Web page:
Guys, The Grossest Baby Accessory You Own Is *Not* What You're Thinking

Let's be honest: Kids are the sweetest of sweets, but they're also, well, gross. Between booger-y noses, exploratory play, and touching every surface known to mankind, children have a way of bringing dirt and germs to most situations. Parents and caregivers, of course, do their best to mitigate all of the chaos by wiping down hands and regularly spritzing hand sanitizer, but it's tough to stay on top of everything. That's why some everyday items might not get as much attention as they need. Curious about which ones are packing the ick factor? Here's the grossest baby accessory you own, and it might surprise you.

"We actually swabbed and analyzed common baby items to find the germiest ones, and the results weren't what we expected," Emily Patterson, a safety and security expert with, tells Romper in an email interview. "Strollers were the grossest — nearly two times as germy as the average bathroom floor!"

Um, yeah — that's gross. Patterson says pacifiers, sippy cups, and plush toys also ranked high on a list compiled by The team says they expected television remotes to rank the highest on the list, but were surprised to find strollers in first place. It could have something to do, however, with the fact that strollers are often stored in garages, "so they experience temperature and humidity extremes that allow germs to grow, as well as dust, fumes, and pests," Patterson says.

The report also breaks down the most germ-laden items by taking a look at age, gender, room, and type of germ. That led researchers to discover that kids' bedrooms had the highest concentration of harmful germs, followed by the kitchen. Patterson says homes with boys had slightly higher germ concentrations than homes with girls, and homes with a stay-at-home parent were slightly cleaner than those in which both parents work.

When you do give your house a once over, some of the dirtiest places include faucets, handles and light switches, your bathroom, the walls surrounding the bathroom toilet, and — as Patterson and her colleagues predicted — television remotes, according to Better Homes & Gardens.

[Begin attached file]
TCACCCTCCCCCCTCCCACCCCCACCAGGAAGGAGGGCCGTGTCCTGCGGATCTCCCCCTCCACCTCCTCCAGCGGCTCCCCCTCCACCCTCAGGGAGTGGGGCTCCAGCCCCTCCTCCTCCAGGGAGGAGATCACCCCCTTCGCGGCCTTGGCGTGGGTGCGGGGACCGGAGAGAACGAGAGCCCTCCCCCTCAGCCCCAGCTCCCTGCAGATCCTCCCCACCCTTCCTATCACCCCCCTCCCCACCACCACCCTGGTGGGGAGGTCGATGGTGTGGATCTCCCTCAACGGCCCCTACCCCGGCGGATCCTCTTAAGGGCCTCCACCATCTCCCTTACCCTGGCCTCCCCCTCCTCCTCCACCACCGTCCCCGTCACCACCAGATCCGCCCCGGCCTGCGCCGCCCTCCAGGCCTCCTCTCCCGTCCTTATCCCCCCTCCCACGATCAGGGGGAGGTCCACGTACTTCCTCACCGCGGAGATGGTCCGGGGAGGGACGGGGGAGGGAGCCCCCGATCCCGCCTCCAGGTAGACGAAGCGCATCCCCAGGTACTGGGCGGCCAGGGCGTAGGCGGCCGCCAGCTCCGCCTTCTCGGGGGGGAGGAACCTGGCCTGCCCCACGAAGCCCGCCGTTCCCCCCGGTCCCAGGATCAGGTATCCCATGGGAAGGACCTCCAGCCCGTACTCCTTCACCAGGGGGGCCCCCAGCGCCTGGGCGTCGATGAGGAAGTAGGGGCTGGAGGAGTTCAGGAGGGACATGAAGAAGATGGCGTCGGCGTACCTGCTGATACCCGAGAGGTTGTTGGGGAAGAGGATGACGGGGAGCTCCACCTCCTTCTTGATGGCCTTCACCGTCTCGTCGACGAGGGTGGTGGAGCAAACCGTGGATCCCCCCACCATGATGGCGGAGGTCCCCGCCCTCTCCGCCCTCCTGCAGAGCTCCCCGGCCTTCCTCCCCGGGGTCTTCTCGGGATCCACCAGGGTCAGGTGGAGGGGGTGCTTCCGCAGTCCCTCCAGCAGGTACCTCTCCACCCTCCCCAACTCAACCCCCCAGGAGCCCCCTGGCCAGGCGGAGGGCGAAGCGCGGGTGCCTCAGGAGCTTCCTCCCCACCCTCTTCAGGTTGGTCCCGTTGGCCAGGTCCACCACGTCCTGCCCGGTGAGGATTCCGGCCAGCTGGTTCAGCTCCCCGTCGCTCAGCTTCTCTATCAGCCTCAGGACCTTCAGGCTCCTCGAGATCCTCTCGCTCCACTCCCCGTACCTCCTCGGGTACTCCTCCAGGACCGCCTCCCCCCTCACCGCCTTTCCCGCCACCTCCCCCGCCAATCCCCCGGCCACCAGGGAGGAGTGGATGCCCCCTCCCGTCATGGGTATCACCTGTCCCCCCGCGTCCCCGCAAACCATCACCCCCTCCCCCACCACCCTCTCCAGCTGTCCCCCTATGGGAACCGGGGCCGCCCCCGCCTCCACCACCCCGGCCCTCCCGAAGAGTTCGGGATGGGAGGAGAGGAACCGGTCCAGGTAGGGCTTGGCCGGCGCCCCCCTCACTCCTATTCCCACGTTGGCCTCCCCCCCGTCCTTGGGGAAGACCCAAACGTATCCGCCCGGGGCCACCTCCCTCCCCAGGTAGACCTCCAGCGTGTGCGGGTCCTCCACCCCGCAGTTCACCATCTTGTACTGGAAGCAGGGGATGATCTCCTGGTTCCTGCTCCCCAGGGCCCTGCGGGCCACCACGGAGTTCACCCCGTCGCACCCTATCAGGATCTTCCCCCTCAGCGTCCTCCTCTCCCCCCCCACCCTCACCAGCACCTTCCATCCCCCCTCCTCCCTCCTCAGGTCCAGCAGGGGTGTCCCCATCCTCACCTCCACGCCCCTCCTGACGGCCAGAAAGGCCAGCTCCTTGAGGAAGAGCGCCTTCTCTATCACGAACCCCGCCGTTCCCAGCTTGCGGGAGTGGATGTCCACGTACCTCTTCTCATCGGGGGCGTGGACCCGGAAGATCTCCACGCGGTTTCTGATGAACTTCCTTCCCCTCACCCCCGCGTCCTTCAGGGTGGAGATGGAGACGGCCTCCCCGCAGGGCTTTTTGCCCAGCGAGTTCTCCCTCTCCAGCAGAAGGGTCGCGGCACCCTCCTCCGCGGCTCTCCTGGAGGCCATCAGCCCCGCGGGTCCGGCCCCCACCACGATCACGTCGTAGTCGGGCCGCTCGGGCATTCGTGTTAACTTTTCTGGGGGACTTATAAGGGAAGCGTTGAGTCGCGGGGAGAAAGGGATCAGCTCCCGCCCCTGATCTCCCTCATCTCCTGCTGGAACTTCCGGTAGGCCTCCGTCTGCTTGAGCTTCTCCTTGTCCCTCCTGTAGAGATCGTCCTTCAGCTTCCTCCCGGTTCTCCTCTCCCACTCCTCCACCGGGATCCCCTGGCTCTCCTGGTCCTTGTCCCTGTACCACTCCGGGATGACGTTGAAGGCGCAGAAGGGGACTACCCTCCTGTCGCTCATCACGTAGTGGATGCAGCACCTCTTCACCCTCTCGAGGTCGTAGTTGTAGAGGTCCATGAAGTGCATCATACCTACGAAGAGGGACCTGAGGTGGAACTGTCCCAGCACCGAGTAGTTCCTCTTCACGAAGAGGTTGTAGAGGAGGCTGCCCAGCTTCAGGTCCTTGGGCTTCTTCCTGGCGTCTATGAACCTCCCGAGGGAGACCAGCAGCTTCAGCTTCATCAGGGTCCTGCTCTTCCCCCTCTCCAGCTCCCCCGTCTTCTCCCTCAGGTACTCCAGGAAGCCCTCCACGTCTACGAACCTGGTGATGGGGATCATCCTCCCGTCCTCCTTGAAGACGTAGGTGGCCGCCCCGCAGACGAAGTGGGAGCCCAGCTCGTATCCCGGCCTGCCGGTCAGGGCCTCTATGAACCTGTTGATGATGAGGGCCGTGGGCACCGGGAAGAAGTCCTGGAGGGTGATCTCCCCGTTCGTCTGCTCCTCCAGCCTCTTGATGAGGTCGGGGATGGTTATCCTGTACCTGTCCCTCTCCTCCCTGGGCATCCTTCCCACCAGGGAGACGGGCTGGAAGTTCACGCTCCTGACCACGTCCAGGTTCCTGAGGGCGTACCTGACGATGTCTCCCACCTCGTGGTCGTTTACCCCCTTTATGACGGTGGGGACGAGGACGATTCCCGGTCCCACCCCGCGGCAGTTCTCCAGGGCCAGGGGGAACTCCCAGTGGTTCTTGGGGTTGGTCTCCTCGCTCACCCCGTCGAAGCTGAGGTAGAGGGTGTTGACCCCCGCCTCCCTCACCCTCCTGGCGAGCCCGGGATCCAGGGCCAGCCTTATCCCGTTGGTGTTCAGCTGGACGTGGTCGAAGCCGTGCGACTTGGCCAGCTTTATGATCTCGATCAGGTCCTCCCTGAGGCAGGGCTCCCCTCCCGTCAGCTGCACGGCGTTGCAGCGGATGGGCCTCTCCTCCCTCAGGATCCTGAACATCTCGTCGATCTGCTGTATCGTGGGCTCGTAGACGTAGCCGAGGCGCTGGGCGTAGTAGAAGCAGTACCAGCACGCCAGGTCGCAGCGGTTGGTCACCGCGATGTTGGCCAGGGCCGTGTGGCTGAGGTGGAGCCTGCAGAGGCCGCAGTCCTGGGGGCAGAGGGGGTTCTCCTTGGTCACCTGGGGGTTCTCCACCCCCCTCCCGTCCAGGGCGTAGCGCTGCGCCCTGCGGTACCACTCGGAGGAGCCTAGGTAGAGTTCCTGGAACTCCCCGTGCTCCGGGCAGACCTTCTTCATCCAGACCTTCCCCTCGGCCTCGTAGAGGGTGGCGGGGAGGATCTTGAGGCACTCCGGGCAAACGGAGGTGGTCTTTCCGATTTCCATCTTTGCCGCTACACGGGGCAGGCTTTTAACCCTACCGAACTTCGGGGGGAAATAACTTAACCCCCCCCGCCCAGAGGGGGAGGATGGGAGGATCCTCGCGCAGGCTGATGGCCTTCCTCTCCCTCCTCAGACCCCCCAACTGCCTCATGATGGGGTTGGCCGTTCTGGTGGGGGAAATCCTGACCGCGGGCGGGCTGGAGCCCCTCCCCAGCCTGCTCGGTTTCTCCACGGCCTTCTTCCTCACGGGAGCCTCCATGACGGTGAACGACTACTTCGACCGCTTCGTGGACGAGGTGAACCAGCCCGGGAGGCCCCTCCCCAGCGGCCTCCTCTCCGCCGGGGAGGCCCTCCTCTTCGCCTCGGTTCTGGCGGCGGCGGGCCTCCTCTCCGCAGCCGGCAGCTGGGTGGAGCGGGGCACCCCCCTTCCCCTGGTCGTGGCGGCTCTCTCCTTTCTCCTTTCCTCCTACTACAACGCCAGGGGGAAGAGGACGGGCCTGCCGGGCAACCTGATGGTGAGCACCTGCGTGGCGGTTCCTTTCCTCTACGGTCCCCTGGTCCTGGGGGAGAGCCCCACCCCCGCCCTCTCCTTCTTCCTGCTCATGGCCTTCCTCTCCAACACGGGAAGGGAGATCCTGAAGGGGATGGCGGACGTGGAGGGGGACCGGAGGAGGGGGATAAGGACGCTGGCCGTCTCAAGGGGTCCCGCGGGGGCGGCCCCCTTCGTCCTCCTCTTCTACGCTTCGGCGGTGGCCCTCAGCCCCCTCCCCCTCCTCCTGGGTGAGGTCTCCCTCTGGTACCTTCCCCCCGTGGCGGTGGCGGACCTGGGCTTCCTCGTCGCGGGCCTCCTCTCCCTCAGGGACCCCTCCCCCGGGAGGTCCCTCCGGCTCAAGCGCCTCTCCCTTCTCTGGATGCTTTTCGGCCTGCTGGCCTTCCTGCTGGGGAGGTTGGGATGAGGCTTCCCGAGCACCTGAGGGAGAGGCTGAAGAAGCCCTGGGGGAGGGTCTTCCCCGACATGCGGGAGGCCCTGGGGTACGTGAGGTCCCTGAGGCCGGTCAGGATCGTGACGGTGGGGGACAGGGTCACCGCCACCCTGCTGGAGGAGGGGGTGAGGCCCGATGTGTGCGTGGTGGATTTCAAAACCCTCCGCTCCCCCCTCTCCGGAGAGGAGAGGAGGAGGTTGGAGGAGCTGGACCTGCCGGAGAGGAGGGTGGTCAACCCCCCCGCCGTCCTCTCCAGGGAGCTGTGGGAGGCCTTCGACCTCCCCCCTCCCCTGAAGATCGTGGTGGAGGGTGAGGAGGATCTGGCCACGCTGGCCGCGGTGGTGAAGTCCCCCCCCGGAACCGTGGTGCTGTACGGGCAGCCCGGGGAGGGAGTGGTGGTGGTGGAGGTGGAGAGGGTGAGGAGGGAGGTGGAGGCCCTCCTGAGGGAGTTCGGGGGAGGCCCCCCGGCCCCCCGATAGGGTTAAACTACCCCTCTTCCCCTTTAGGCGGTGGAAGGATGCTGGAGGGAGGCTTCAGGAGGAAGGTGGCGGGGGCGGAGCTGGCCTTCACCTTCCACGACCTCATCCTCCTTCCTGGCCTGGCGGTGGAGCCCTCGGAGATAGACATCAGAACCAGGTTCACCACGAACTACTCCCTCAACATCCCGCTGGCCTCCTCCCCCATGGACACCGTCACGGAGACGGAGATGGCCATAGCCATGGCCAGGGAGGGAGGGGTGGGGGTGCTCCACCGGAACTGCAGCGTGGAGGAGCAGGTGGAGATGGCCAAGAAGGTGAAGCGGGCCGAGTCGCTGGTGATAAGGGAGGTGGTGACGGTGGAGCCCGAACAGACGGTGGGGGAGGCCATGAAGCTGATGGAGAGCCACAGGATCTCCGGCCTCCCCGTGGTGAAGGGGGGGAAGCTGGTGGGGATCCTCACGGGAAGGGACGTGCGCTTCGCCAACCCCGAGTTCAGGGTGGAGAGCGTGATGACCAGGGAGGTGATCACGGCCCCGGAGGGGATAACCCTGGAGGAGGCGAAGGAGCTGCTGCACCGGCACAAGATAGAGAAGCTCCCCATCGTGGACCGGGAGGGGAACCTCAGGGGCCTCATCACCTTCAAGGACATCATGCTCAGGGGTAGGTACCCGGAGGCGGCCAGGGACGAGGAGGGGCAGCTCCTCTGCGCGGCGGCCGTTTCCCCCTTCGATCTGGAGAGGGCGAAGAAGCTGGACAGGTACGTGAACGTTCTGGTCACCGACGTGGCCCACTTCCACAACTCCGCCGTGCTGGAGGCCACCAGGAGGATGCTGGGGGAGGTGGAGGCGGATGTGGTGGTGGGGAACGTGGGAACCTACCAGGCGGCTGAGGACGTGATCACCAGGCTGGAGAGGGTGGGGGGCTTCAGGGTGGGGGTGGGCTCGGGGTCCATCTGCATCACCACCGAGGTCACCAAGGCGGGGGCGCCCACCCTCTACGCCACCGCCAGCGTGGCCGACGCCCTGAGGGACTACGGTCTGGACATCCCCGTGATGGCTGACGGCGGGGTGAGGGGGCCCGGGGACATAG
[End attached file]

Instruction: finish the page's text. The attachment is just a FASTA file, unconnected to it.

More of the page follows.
On the other hand, when you are out and about, Prevention noted you are going to want to steer clear of restroom door handles, condiments at a table, soap dispensers, grocery cart handles, and — you'll probably never see this one coming — the lemon wedge on your glass at a restaurant. A 2007 study in the Journal of Environmental Health showed nearly 70 percent of the lemon wedges on restaurant glasses contained microbial growth that could cause disease.

In order to eliminate at least some of germs that come along with everything involving kids and life, Patterson recommends cleaning everything regularly, which generally means removing dirt and debris by washing with soap and water. Sanitizing is also important, but keep in mind that, while it will reduce germs, it won't kill everything. Patterson says high chairs, toys, and pacifiers should be sanitized.

Disinfection is the ultimate defense against germs, including bacteria and viruses. "Spots that require disinfection are fairly obvious," Patterson says. "They include changing tables, door and/or cabinet handles, toilets, potty chairs, and bathroom surfaces."

When you're out and about, be sure to carry hand sanitizer and wipes in your bag, and take advantage of sanitizing cloths that are available at most stores to wipe down cart handles. Upon returning home, make washing hands a priority — yours and your kids'. The Centers for Disease Control and Prevention (CDC) recommends scrubbing your hands for at least 20 seconds. You can time it perfectly — and make it fun — by humming or singing the “Happy Birthday” song from beginning to end twice.

Because while kids and germs go together like peanut butter and jelly, it certainly doesn't have to be a lasting relationship, right?

Check out Romper's new video series, Bearing The Motherload, where disagreeing parents from different sides of an issue sit down with a mediator and talk about how to support (and not judge) each other’s parenting perspectives. New episodes air Mondays on Facebook.